North Carolina Child Support Enforcement

Enforcing Child Support in North Carolina

According to the N.C. Department of Health and Human Services, more than 300,000 North Carolina families are forced to struggle to make ends meet each year because of non-custodial parents who do not pay child support.

The North Carolina Child Support Enforcement (CSE) has been given legislative authority to collect current and past due child support through enforcement remedies. These remedies can be in the form of court actions as well as administrative actions, which are actions that can be taken without formal court proceedings.

Child support payments are based upon custody categories and an income-sharing method derived from the gross income of both parents. The North Carolina Child Support Guidelines take into consideration variables such as childcare, financial support and medical support for the children in these families. If a parent intentionally neglects or refuses to provide adequate support for his or her biological or adopted child, that parent is guilty of a misdemeanor and may be fined, or imprisoned for up to six months, or both.

If a parent does not pay child support, past due payments will accumulate, and the court has the authority to hold a child support obligor in contempt for nonpayment.

The CSE agency may collect these payments, called arrears, by:

  • Putting liens on the parent’s personal and real property
  • Intercepting his or her state and federal tax refunds
  • Seizing bank accounts
  • Intercepting unemployment and disability benefits
  • Revoking a parent’s drivers and other business, professional and recreational licenses
  • Filing a legal action against him or her in court, which can lead to jail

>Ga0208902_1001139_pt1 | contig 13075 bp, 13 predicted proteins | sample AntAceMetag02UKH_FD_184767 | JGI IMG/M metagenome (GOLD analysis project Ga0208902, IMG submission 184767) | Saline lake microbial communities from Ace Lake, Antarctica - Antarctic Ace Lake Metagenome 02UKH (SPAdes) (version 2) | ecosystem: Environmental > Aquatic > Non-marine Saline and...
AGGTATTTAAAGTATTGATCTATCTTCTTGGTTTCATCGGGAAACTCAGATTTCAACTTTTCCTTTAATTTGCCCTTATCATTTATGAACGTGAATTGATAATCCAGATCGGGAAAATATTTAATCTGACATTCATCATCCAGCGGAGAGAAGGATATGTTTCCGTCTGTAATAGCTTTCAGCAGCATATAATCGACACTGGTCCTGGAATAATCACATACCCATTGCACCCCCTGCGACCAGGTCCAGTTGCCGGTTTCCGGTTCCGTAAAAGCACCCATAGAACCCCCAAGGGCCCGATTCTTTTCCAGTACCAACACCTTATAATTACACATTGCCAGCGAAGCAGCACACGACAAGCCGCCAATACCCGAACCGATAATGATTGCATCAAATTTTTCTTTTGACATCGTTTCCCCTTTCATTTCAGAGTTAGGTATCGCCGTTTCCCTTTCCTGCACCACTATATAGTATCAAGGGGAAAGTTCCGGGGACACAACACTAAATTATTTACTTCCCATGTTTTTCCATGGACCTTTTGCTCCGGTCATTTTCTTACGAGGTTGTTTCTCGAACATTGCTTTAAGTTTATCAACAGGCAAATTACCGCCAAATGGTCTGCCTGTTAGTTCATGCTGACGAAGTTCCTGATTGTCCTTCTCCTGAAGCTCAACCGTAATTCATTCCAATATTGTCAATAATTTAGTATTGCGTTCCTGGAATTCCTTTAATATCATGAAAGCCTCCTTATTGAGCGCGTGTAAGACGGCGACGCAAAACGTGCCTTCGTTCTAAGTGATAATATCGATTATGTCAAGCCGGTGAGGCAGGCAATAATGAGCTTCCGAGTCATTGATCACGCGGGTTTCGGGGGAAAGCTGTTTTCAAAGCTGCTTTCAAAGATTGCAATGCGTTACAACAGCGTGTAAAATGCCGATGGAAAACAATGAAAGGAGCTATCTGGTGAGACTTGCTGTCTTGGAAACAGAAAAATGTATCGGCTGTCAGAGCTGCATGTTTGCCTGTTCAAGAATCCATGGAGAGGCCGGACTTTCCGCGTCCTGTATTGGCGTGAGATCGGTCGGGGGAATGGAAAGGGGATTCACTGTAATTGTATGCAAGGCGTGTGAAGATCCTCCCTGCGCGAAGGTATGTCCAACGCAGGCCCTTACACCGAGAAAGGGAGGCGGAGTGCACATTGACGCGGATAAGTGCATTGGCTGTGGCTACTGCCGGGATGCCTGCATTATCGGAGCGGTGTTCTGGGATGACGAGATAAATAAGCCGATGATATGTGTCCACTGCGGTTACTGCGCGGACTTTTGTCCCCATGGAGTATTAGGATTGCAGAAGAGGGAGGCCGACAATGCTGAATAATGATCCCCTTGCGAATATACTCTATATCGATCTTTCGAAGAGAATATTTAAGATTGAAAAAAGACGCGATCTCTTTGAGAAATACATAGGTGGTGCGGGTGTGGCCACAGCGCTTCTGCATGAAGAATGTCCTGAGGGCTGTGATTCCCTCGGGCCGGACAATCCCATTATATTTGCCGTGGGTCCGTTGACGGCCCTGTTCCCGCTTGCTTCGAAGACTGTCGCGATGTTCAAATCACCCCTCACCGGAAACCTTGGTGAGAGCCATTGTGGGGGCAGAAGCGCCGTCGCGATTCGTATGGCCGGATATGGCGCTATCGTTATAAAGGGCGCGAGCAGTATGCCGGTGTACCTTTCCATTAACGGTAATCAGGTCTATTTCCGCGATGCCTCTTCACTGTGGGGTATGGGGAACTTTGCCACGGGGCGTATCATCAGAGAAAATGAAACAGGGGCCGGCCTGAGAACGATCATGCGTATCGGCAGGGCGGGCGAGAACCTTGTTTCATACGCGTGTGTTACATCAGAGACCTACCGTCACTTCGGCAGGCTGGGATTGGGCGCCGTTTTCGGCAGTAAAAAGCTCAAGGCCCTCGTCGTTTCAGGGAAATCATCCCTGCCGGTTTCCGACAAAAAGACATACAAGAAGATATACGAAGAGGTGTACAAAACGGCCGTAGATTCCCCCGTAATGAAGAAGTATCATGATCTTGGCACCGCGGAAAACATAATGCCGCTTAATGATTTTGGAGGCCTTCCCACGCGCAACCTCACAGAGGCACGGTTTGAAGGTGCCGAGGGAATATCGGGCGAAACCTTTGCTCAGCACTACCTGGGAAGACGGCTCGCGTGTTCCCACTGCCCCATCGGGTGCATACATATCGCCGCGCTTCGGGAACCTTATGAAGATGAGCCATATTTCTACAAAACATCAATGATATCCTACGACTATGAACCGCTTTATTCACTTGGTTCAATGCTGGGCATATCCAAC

The duty of support continues until a child turns 18 years of age. North Carolina General Statutes 110-129(2) and 50-13.4(c) provide for the extension of CSE services beyond age 18 when a child is still in primary or secondary school and until such time that he/she graduates, otherwise ceases to attend school on a regular basis, fails to make satisfactory academic progress, or reaches age 20, whichever comes first.

The state laws in North Carolina are complemented by federal mandates that require all states to enact laws and establish procedures regarding paternity, child support payments and collection. The best way to avoid any court actions is, of course, to make all child support payments on time.

Our law firm recognizes that children benefit from positive, ongoing relationships with both parents. We put children first by helping both parents assume responsibility for the economic and social well being, health and stability of their children. If you would like more information, or to schedule a consultation regarding enforcing child support, contact us.

Click here for online child support calculator.

For more information, please see our page on Child Support.

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